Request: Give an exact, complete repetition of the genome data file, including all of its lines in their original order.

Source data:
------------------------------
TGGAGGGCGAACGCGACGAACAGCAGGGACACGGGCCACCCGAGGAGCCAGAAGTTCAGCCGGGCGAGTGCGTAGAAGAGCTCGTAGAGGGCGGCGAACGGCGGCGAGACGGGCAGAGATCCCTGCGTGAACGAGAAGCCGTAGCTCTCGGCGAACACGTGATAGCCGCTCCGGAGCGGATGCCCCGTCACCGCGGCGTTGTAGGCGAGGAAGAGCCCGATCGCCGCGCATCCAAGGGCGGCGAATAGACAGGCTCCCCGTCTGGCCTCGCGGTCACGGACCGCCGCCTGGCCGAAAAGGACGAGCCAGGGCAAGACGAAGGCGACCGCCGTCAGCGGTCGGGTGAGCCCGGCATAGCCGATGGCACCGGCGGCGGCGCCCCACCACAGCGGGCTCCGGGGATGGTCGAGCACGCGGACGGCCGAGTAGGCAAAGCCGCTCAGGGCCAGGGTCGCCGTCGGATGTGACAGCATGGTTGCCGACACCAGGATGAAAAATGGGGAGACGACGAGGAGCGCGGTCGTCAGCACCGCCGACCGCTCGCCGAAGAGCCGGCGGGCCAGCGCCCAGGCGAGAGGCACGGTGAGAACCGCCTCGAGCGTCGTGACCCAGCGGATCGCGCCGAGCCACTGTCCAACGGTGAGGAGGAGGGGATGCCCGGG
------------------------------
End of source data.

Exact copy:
TGGAGGGCGAACGCGACGAACAGCAGGGACACGGGCCACCCGAGGAGCCAGAAGTTCAGCCGGGCGAGTGCGTAGAAGAGCTCGTAGAGGGCGGCGAACGGCGGCGAGACGGGCAGAGATCCCTGCGTGAACGAGAAGCCGTAGCTCTCGGCGAACACGTGATAGCCGCTCCGGAGCGGATGCCCCGTCACCGCGGCGTTGTAGGCGAGGAAGAGCCCGATCGCCGCGCATCCAAGGGCGGCGAATAGACAGGCTCCCCGTCTGGCCTCGCGGTCACGGACCGCCGCCTGGCCGAAAAGGACGAGCCAGGGCAAGACGAAGGCGACCGCCGTCAGCGGTCGGGTGAGCCCGGCATAGCCGATGGCACCGGCGGCGGCGCCCCACCACAGCGGGCTCCGGGGATGGTCGAGCACGCGGACGGCCGAGTAGGCAAAGCCGCTCAGGGCCAGGGTCGCCGTCGGATGTGACAGCATGGTTGCCGACACCAGGATGAAAAATGGGGAGACGACGAGGAGCGCGGTCGTCAGCACCGCCGACCGCTCGCCGAAGAGCCGGCGGGCCAGCGCCCAGGCGAGAGGCACGGTGAGAACCGCCTCGAGCGTCGTGACCCAGCGGATCGCGCCGAGCCACTGTCCAACGGTGAGGAGGAGGGGATGCCCGGG